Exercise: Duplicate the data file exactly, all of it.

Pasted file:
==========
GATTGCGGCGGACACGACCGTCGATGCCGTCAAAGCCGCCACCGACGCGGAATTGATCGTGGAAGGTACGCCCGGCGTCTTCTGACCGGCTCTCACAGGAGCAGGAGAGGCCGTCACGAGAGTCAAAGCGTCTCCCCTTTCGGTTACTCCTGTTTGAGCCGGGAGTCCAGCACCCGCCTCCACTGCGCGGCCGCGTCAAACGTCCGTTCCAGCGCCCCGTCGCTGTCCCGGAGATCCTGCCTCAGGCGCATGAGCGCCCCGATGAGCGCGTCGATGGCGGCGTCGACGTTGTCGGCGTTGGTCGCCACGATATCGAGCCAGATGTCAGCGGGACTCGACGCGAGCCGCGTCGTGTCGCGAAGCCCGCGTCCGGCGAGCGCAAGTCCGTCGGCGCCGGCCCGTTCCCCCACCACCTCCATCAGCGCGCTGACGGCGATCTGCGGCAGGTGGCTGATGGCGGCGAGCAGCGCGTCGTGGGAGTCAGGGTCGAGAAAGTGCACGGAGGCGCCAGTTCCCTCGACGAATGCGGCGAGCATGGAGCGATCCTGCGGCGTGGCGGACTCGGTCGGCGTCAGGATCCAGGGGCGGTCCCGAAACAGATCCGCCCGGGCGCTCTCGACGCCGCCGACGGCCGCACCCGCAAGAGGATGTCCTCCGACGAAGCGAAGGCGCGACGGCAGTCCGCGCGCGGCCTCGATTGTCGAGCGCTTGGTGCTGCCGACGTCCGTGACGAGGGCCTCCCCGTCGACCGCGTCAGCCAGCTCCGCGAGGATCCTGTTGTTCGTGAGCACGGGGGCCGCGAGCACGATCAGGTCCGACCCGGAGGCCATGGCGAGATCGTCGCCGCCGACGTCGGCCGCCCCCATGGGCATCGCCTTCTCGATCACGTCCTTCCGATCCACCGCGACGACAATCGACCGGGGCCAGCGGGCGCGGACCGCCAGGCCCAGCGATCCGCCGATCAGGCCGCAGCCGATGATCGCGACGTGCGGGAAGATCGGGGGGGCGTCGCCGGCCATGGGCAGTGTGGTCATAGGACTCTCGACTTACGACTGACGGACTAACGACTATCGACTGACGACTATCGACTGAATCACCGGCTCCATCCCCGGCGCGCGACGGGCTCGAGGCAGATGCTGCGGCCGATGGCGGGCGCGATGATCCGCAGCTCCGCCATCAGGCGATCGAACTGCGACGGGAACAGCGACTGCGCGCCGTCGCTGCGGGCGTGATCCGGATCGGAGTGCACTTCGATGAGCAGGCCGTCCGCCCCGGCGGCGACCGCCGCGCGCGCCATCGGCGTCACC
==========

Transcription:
GATTGCGGCGGACACGACCGTCGATGCCGTCAAAGCCGCCACCGACGCGGAATTGATCGTGGAAGGTACGCCCGGCGTCTTCTGACCGGCTCTCACAGGAGCAGGAGAGGCCGTCACGAGAGTCAAAGCGTCTCCCCTTTCGGTTACTCCTGTTTGAGCCGGGAGTCCAGCACCCGCCTCCACTGCGCGGCCGCGTCAAACGTCCGTTCCAGCGCCCCGTCGCTGTCCCGGAGATCCTGCCTCAGGCGCATGAGCGCCCCGATGAGCGCGTCGATGGCGGCGTCGACGTTGTCGGCGTTGGTCGCCACGATATCGAGCCAGATGTCAGCGGGACTCGACGCGAGCCGCGTCGTGTCGCGAAGCCCGCGTCCGGCGAGCGCAAGTCCGTCGGCGCCGGCCCGTTCCCCCACCACCTCCATCAGCGCGCTGACGGCGATCTGCGGCAGGTGGCTGATGGCGGCGAGCAGCGCGTCGTGGGAGTCAGGGTCGAGAAAGTGCACGGAGGCGCCAGTTCCCTCGACGAATGCGGCGAGCATGGAGCGATCCTGCGGCGTGGCGGACTCGGTCGGCGTCAGGATCCAGGGGCGGTCCCGAAACAGATCCGCCCGGGCGCTCTCGACGCCGCCGACGGCCGCACCCGCAAGAGGATGTCCTCCGACGAAGCGAAGGCGCGACGGCAGTCCGCGCGCGGCCTCGATTGTCGAGCGCTTGGTGCTGCCGACGTCCGTGACGAGGGCCTCCCCGTCGACCGCGTCAGCCAGCTCCGCGAGGATCCTGTTGTTCGTGAGCACGGGGGCCGCGAGCACGATCAGGTCCGACCCGGAGGCCATGGCGAGATCGTCGCCGCCGACGTCGGCCGCCCCCATGGGCATCGCCTTCTCGATCACGTCCTTCCGATCCACCGCGACGACAATCGACCGGGGCCAGCGGGCGCGGACCGCCAGGCCCAGCGATCCGCCGATCAGGCCGCAGCCGATGATCGCGACGTGCGGGAAGATCGGGGGGGCGTCGCCGGCCATGGGCAGTGTGGTCATAGGACTCTCGACTTACGACTGACGGACTAACGACTATCGACTGACGACTATCGACTGAATCACCGGCTCCATCCCCGGCGCGCGACGGGCTCGAGGCAGATGCTGCGGCCGATGGCGGGCGCGATGATCCGCAGCTCCGCCATCAGGCGATCGAACTGCGACGGGAACAGCGACTGCGCGCCGTCGCTGCGGGCGTGATCCGGATCGGAGTGCACTTCGATGAGCAGGCCGTCCGCCCCGGCGGCGACCGCCGCGCGCGCCATCGGCGTCACC